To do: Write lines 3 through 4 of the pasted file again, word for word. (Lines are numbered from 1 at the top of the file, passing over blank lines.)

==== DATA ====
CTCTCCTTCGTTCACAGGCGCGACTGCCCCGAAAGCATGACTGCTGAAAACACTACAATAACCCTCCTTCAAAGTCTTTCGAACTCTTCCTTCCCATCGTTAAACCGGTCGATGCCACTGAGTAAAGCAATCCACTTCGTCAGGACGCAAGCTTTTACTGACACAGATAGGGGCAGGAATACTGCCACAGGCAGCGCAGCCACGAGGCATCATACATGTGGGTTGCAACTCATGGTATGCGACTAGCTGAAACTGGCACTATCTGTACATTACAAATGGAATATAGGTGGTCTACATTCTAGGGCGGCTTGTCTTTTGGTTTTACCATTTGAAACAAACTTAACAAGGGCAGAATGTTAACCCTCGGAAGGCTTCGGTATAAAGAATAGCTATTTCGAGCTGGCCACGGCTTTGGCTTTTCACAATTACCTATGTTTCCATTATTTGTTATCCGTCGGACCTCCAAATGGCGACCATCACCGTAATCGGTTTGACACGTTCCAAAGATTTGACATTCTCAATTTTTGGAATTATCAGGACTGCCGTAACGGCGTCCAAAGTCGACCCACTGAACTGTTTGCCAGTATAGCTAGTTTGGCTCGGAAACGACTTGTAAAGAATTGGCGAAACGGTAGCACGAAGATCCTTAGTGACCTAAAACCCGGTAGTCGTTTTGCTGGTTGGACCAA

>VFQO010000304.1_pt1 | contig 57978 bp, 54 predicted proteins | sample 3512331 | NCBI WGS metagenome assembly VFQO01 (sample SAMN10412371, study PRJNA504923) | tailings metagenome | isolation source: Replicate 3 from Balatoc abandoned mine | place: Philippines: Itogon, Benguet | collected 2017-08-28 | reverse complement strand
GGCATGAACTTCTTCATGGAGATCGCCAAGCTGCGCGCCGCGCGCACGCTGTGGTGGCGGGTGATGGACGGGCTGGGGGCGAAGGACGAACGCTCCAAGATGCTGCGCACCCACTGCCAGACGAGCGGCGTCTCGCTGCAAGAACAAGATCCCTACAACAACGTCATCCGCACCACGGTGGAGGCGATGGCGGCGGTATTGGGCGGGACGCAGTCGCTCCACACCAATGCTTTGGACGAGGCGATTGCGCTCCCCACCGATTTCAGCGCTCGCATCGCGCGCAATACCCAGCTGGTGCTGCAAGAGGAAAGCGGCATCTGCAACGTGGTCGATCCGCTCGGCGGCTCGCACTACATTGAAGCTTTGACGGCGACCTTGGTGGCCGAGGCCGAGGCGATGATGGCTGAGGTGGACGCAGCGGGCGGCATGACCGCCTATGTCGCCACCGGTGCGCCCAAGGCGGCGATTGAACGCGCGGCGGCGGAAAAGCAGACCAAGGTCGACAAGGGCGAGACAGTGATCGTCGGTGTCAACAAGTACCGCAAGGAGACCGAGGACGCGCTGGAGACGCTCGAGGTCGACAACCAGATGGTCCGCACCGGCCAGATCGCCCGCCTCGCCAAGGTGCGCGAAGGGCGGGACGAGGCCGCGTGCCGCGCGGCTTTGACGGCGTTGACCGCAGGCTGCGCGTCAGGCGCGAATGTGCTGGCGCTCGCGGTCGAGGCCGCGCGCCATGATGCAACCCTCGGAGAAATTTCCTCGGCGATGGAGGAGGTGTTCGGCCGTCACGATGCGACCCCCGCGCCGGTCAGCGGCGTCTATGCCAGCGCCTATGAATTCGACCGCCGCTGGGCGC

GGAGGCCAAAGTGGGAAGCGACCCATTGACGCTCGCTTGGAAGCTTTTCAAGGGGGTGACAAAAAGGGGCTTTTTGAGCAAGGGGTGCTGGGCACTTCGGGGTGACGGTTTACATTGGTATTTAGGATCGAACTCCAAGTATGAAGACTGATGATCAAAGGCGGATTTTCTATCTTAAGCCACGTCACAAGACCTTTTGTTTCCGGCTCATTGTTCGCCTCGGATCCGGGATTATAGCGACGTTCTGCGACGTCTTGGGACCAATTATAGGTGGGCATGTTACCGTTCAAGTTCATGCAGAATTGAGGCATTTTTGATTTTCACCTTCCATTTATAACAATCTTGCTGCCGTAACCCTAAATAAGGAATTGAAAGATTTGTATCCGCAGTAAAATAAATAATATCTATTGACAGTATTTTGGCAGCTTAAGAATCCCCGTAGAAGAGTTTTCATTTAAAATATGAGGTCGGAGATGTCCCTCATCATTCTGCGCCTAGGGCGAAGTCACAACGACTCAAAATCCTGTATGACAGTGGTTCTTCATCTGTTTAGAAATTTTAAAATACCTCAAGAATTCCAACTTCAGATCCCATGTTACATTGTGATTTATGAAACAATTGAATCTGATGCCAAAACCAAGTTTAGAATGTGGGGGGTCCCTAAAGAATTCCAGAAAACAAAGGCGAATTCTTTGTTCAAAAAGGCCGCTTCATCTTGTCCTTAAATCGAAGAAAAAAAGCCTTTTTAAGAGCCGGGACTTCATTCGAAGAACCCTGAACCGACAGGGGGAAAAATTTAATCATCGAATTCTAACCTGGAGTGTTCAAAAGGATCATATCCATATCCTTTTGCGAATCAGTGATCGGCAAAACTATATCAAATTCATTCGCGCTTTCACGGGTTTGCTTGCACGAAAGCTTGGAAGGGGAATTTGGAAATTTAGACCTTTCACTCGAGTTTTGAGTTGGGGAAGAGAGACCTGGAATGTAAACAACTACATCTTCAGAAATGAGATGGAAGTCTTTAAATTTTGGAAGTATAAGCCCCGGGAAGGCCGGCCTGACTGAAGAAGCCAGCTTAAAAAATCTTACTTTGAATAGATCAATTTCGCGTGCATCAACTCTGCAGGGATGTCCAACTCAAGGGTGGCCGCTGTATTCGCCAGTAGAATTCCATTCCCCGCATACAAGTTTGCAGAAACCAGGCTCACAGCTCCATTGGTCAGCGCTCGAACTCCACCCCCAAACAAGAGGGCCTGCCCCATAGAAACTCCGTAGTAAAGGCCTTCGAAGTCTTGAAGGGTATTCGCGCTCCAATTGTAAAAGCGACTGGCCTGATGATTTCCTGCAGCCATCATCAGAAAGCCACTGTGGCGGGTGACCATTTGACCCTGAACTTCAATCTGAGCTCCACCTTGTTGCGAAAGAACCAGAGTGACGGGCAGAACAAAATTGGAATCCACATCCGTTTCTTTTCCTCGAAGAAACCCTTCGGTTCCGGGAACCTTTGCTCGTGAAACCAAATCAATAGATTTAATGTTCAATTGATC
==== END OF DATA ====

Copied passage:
GGCATGAACTTCTTCATGGAGATCGCCAAGCTGCGCGCCGCGCGCACGCTGTGGTGGCGGGTGATGGACGGGCTGGGGGCGAAGGACGAACGCTCCAAGATGCTGCGCACCCACTGCCAGACGAGCGGCGTCTCGCTGCAAGAACAAGATCCCTACAACAACGTCATCCGCACCACGGTGGAGGCGATGGCGGCGGTATTGGGCGGGACGCAGTCGCTCCACACCAATGCTTTGGACGAGGCGATTGCGCTCCCCACCGATTTCAGCGCTCGCATCGCGCGCAATACCCAGCTGGTGCTGCAAGAGGAAAGCGGCATCTGCAACGTGGTCGATCCGCTCGGCGGCTCGCACTACATTGAAGCTTTGACGGCGACCTTGGTGGCCGAGGCCGAGGCGATGATGGCTGAGGTGGACGCAGCGGGCGGCATGACCGCCTATGTCGCCACCGGTGCGCCCAAGGCGGCGATTGAACGCGCGGCGGCGGAAAAGCAGACCAAGGTCGACAAGGGCGAGACAGTGATCGTCGGTGTCAACAAGTACCGCAAGGAGACCGAGGACGCGCTGGAGACGCTCGAGGTCGACAACCAGATGGTCCGCACCGGCCAGATCGCCCGCCTCGCCAAGGTGCGCGAAGGGCGGGACGAGGCCGCGTGCCGCGCGGCTTTGACGGCGTTGACCGCAGGCTGCGCGTCAGGCGCGAATGTGCTGGCGCTCGCGGTCGAGGCCGCGCGCCATGATGCAACCCTCGGAGAAATTTCCTCGGCGATGGAGGAGGTGTTCGGCCGTCACGATGCGACCCCCGCGCCGGTCAGCGGCGTCTATGCCAGCGCCTATGAATTCGACCGCCGCTGGGCGC

GGAGGCCAAAGTGGGAAGCGACCCATTGACGCTCGCTTGGAAGCTTTTCAAGGGGGTGACAAAAAGGGGCTTTTTGAGCAAGGGGTGCTGGGCACTTCGGGGTGACGGTTTACATTGGTATTTAGGATCGAACTCCAAGTATGAAGACTGATGATCAAAGGCGGATTTTCTATCTTAAGCCACGTCACAAGACCTTTTGTTTCCGGCTCATTGTTCGCCTCGGATCCGGGATTATAGCGACGTTCTGCGACGTCTTGGGACCAATTATAGGTGGGCATGTTACCGTTCAAGTTCATGCAGAATTGAGGCATTTTTGATTTTCACCTTCCATTTATAACAATCTTGCTGCCGTAACCCTAAATAAGGAATTGAAAGATTTGTATCCGCAGTAAAATAAATAATATCTATTGACAGTATTTTGGCAGCTTAAGAATCCCCGTAGAAGAGTTTTCATTTAAAATATGAGGTCGGAGATGTCCCTCATCATTCTGCGCCTAGGGCGAAGTCACAACGACTCAAAATCCTGTATGACAGTGGTTCTTCATCTGTTTAGAAATTTTAAAATACCTCAAGAATTCCAACTTCAGATCCCATGTTACATTGTGATTTATGAAACAATTGAATCTGATGCCAAAACCAAGTTTAGAATGTGGGGGGTCCCTAAAGAATTCCAGAAAACAAAGGCGAATTCTTTGTTCAAAAAGGCCGCTTCATCTTGTCCTTAAATCGAAGAAAAAAAGCCTTTTTAAGAGCCGGGACTTCATTCGAAGAACCCTGAACCGACAGGGGGAAAAATTTAATCATCGAATTCTAACCTGGAGTGTTCAAAAGGATCATATCCATATCCTTTTGCGAATCAGTGATCGGCAAAACTATATCAAATTCATTCGCGCTTTCACGGGTTTGCTTGCACGAAAGCTTGGAAGGGGAATTTGGAAATTTAGACCTTTCACTCGAGTTTTGAGTTGGGGAAGAGAGACCTGGAATGTAAACAACTACATCTTCAGAAATGAGATGGAAGTCTTTAAATTTTGGAAGTATAAGCCCCGGGAAGGCCGGCCTGACTGAAGAAGCCAGCTTAAAAAATCTTACTTTGAATAGATCAATTTCGCGTGCATCAACTCTGCAGGGATGTCCAACTCAAGGGTGGCCGCTGTATTCGCCAGTAGAATTCCATTCCCCGCATACAAGTTTGCAGAAACCAGGCTCACAGCTCCATTGGTCAGCGCTCGAACTCCACCCCCAAACAAGAGGGCCTGCCCCATAGAAACTCCGTAGTAAAGGCCTTCGAAGTCTTGAAGGGTATTCGCGCTCCAATTGTAAAAGCGACTGGCCTGATGATTTCCTGCAGCCATCATCAGAAAGCCACTGTGGCGGGTGACCATTTGACCCTGAACTTCAATCTGAGCTCCACCTTGTTGCGAAAGAACCAGAGTGACGGGCAGAACAAAATTGGAATCCACATCCGTTTCTTTTCCTCGAAGAAACCCTTCGGTTCCGGGAACCTTTGCTCGTGAAACCAAATCAATAGATTTAATGTTCAATTGATC